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N26 introduces penalty interest on balances over €50,000

N26 recently announced that will introduce a custodian fee of 0.5% on transactions over $59,000 (€50,000). Custodian fees in Germany are usually introduced from $118,000 (€100,000) (Comdirect starts at $295,000 (€250,000)). Premium accounts named ‘Metal’ will be excluded from the new fee, said N26 spokesperson. N26 did not want to give any further details about the motives.



The Berlin-based neobank N26 plans the introduction of a penalty interest of 0.5% on credit balances over $59,000 (€50,000). That is the result of a corresponding change in the list of prices and services as of 19.10.2020. Recently, the homepage of the billion-dollar-fintech company also contains a corresponding note: “For deposits over $59,000 (€50,000), a custodian fee of 0.5% p.a. may apply.”

However, the penalty interest is only to apply to new customers – not to existing customers. An N26 spokesperson confirmed the introduction but pointed out that the premium accounts named “Metal” would be excluded from the new fee. The fee should take effect from November.

Read more details about the custodian fee that N26 will introduce and find the most important business headlines with our companion app Born2Invest.

Why did N26 introduce such a fee?

The measure comes as a surprise because up to now the branchless direct banks such as the German ING, the DKB or the Consorsbank have tended to hold back with punitive interest rate measures – unlike classic branch banks such as Deutsche Bank, Commerzbank or Sparkassen and Volksbanken. 

Moreover, even compared to such banks, the limit of $59,000 (€50,000) seems to be chosen rather aggressively: Custodian fees in Germany are only usually from $118,000 (€100,000) (Comdirect starts at $295,000 (€250,000). According to an evaluation of the consumer portal Biallo, only 23 institutes in this country had a threshold of $59,000 (€50,000) or below, from which they charge penalty interest.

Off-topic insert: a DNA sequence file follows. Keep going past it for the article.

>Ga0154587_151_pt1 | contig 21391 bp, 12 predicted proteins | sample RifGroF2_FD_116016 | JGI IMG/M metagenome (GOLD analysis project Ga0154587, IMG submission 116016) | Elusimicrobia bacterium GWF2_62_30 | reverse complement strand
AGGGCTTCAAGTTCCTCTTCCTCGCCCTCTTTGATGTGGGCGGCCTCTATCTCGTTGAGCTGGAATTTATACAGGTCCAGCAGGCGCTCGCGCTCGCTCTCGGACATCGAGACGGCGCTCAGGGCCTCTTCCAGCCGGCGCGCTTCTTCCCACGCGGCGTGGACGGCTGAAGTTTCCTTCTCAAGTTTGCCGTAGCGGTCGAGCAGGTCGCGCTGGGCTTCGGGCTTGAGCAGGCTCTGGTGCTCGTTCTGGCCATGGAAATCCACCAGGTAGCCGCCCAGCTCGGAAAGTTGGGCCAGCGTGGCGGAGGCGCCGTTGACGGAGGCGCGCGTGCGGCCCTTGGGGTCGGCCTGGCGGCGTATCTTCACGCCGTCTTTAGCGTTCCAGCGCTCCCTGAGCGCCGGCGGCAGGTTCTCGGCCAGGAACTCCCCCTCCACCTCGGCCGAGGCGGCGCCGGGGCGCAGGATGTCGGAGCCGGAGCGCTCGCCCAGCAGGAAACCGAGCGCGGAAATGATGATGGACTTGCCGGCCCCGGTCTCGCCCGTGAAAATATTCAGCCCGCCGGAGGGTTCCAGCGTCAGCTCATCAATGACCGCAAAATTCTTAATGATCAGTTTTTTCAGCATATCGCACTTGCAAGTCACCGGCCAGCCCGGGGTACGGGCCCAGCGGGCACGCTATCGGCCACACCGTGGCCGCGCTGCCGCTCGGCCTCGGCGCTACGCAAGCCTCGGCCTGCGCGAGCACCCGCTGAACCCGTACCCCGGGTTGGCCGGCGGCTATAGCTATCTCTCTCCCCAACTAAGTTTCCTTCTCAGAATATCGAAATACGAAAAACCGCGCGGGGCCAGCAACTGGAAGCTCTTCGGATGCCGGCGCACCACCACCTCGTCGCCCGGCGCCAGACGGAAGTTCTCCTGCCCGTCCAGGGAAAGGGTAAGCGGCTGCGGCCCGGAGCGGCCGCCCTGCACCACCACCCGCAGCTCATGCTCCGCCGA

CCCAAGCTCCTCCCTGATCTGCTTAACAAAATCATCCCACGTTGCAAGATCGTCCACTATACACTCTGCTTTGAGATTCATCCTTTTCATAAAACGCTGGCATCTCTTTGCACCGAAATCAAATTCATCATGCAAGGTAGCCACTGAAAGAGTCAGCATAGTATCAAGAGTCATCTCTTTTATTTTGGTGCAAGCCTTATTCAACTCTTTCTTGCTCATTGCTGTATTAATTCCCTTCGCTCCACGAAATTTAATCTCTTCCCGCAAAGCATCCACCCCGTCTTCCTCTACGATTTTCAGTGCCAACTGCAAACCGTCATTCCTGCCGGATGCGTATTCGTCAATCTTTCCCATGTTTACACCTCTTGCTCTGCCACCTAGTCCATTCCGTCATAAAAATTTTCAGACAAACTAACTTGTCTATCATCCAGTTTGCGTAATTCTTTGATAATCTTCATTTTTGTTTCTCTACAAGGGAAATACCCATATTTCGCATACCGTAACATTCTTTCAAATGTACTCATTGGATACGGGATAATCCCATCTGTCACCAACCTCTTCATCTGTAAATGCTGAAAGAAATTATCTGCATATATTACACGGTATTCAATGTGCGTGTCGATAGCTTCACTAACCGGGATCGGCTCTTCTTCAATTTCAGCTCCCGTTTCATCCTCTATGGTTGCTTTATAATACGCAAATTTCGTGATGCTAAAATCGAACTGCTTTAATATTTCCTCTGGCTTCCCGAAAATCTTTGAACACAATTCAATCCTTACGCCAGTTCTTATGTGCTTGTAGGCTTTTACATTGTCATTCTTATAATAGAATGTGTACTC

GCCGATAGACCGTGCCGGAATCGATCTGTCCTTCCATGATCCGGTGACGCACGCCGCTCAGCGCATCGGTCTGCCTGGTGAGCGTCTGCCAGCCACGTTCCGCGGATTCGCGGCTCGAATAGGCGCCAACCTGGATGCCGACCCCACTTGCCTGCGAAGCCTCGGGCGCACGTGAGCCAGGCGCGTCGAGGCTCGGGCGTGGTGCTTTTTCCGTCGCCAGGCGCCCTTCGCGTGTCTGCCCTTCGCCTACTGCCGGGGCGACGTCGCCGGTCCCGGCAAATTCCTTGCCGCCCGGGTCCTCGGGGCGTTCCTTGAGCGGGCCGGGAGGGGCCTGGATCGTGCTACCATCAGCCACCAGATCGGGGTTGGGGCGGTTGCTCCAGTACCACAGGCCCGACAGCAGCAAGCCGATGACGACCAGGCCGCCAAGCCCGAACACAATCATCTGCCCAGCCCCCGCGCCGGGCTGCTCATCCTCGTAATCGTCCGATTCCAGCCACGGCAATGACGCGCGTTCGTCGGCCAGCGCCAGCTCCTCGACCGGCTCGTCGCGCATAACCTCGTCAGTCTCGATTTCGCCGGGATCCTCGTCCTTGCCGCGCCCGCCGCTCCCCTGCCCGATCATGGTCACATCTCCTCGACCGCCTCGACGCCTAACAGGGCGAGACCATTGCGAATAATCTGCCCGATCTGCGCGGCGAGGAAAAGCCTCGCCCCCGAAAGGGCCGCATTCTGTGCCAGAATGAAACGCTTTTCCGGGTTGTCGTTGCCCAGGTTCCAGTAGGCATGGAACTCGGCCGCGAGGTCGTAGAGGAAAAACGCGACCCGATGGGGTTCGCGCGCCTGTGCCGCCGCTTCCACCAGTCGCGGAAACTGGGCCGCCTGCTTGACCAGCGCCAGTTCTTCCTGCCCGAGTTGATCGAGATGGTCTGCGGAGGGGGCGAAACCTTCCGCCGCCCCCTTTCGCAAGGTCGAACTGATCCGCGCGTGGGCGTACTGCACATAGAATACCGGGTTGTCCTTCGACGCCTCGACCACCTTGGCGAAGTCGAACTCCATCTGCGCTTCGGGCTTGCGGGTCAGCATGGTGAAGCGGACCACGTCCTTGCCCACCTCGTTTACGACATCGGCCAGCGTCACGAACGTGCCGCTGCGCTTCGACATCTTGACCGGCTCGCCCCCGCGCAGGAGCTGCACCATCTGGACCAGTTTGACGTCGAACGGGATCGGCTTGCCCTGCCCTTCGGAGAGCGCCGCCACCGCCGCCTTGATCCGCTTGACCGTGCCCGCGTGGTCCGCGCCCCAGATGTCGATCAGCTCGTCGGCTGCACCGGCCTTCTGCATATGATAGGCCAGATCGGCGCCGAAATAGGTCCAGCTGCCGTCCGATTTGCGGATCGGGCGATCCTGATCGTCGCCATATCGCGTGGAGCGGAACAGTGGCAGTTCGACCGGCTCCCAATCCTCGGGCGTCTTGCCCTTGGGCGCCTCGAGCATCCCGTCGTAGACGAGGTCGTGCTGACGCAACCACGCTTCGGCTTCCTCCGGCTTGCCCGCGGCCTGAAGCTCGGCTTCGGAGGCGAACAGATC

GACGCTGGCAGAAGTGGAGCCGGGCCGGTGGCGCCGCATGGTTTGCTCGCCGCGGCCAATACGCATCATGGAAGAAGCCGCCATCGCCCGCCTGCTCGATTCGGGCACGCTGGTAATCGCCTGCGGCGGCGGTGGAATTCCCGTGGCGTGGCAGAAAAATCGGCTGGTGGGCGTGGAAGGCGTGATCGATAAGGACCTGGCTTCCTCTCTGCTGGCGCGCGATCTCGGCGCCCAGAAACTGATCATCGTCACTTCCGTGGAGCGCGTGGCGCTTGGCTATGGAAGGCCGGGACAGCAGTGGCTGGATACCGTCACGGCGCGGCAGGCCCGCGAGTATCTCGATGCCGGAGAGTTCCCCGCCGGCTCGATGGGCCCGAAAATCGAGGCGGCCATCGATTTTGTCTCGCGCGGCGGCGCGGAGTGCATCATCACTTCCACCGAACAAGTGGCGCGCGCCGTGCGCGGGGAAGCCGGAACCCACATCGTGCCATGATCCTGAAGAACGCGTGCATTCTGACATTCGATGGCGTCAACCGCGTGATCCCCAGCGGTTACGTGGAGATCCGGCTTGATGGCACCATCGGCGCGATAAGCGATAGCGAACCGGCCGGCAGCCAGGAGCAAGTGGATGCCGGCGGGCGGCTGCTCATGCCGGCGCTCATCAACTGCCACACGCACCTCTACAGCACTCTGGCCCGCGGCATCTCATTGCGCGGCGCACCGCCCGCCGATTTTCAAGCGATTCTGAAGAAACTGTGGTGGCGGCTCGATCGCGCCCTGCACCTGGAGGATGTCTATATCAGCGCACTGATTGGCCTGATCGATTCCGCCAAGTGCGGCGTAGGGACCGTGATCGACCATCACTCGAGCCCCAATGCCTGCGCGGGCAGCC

N26 did not want to give any further details about the motives on request of According to enterprise-near circles there are to be however above all two reasons for the surprising measures:

Also N26 must bear ever higher deposit volumes – deposits, for which the Fintech company has hardly used, since it hardly operates classical credit business. This development comes as a surprise when viewed from the outside. 

That is because N26 was previously considered a typical secondary bank to which customers entrust comparatively little money. Has this really changed? It’s hard to say. After all, it is undisputed that the build-up of demand deposits at German banks has accelerated again since the Corona crisis. In Q2 alone, assets in the form of cash and demand deposits of German private households rose by $88.6 billion (€75 billion) – or just under $1.18 billion (€1 billion) per day, according to Bundesbank data.

In addition, according to information, N26 plans to offer a call money account with a positive interest rate from November onwards. It should help to get the unwanted funds out of the balance sheet. Penalty interest is considered a proven means of maneuvering customer funds from the current account into exactly such products, and a small commission bonus would be added. It is unclear whether the neobank offers the new product on its own or with a partner. It would be conceivable to expand the cooperation with Raisin (“Weltsparen”), which has been running since 2017.

According to the last published annual report, N26 had “liabilities to customers” of $1.26 million (€1,07 million) at the end of 2018. Since the bank was talking about 2.3 million customers at the beginning of 2019, this results in an average balance of around $555 (€470) per customer or account for the period at that time.


(Featured image by Pixabay via Pexels)

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Desmond O’Flynn believes in minimalism and the power of beer. As a young reporter for some of the largest national publications, he has lived in the world of finance and investing for nearly three decades. He has since included world politics and the global economy in his portfolio. He also writes about entrepreneurs and small businesses, as well as innovation in fintech, gambling, and cannabis industries.